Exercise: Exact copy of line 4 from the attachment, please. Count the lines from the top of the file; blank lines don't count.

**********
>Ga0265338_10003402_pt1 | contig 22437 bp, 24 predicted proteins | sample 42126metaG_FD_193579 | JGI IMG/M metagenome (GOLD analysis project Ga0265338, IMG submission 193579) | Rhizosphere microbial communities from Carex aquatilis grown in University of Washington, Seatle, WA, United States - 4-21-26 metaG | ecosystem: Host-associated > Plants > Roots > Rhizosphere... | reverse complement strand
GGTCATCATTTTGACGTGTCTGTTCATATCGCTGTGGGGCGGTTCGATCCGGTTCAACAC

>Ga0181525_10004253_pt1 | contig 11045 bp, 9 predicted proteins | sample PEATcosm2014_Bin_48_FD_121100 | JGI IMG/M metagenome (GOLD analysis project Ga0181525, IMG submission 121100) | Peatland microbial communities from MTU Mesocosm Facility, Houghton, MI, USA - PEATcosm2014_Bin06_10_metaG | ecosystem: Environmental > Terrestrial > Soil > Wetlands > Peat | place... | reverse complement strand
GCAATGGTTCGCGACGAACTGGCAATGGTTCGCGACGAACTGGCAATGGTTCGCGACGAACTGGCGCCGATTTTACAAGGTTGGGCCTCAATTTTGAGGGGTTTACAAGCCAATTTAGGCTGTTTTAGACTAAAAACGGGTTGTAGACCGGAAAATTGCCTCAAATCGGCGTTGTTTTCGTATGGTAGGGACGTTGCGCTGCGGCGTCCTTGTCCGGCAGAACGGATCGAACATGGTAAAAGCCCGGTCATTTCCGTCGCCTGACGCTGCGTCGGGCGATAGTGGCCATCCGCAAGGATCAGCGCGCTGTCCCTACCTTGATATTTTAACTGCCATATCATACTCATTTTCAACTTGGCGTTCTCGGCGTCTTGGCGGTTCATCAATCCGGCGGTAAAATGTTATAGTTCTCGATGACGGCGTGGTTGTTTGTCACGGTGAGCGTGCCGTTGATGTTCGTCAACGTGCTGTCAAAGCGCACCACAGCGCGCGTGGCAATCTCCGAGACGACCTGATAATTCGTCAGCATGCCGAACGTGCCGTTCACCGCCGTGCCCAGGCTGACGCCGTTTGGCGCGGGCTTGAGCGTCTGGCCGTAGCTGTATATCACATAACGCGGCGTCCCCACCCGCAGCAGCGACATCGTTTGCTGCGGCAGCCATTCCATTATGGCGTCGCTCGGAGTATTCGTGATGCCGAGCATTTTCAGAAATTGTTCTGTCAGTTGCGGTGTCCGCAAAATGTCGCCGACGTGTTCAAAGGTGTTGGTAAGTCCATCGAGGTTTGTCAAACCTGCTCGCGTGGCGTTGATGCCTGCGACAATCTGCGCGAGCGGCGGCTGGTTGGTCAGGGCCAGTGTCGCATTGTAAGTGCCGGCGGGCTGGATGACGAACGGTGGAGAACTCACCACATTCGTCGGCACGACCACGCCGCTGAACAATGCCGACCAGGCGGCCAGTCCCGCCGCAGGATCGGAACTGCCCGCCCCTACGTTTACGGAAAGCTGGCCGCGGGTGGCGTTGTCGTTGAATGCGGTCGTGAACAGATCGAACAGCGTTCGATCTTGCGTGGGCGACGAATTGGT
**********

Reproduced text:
GCAATGGTTCGCGACGAACTGGCAATGGTTCGCGACGAACTGGCAATGGTTCGCGACGAACTGGCGCCGATTTTACAAGGTTGGGCCTCAATTTTGAGGGGTTTACAAGCCAATTTAGGCTGTTTTAGACTAAAAACGGGTTGTAGACCGGAAAATTGCCTCAAATCGGCGTTGTTTTCGTATGGTAGGGACGTTGCGCTGCGGCGTCCTTGTCCGGCAGAACGGATCGAACATGGTAAAAGCCCGGTCATTTCCGTCGCCTGACGCTGCGTCGGGCGATAGTGGCCATCCGCAAGGATCAGCGCGCTGTCCCTACCTTGATATTTTAACTGCCATATCATACTCATTTTCAACTTGGCGTTCTCGGCGTCTTGGCGGTTCATCAATCCGGCGGTAAAATGTTATAGTTCTCGATGACGGCGTGGTTGTTTGTCACGGTGAGCGTGCCGTTGATGTTCGTCAACGTGCTGTCAAAGCGCACCACAGCGCGCGTGGCAATCTCCGAGACGACCTGATAATTCGTCAGCATGCCGAACGTGCCGTTCACCGCCGTGCCCAGGCTGACGCCGTTTGGCGCGGGCTTGAGCGTCTGGCCGTAGCTGTATATCACATAACGCGGCGTCCCCACCCGCAGCAGCGACATCGTTTGCTGCGGCAGCCATTCCATTATGGCGTCGCTCGGAGTATTCGTGATGCCGAGCATTTTCAGAAATTGTTCTGTCAGTTGCGGTGTCCGCAAAATGTCGCCGACGTGTTCAAAGGTGTTGGTAAGTCCATCGAGGTTTGTCAAACCTGCTCGCGTGGCGTTGATGCCTGCGACAATCTGCGCGAGCGGCGGCTGGTTGGTCAGGGCCAGTGTCGCATTGTAAGTGCCGGCGGGCTGGATGACGAACGGTGGAGAACTCACCACATTCGTCGGCACGACCACGCCGCTGAACAATGCCGACCAGGCGGCCAGTCCCGCCGCAGGATCGGAACTGCCCGCCCCTACGTTTACGGAAAGCTGGCCGCGGGTGGCGTTGTCGTTGAATGCGGTCGTGAACAGATCGAACAGCGTTCGATCTTGCGTGGGCGACGAATTGGT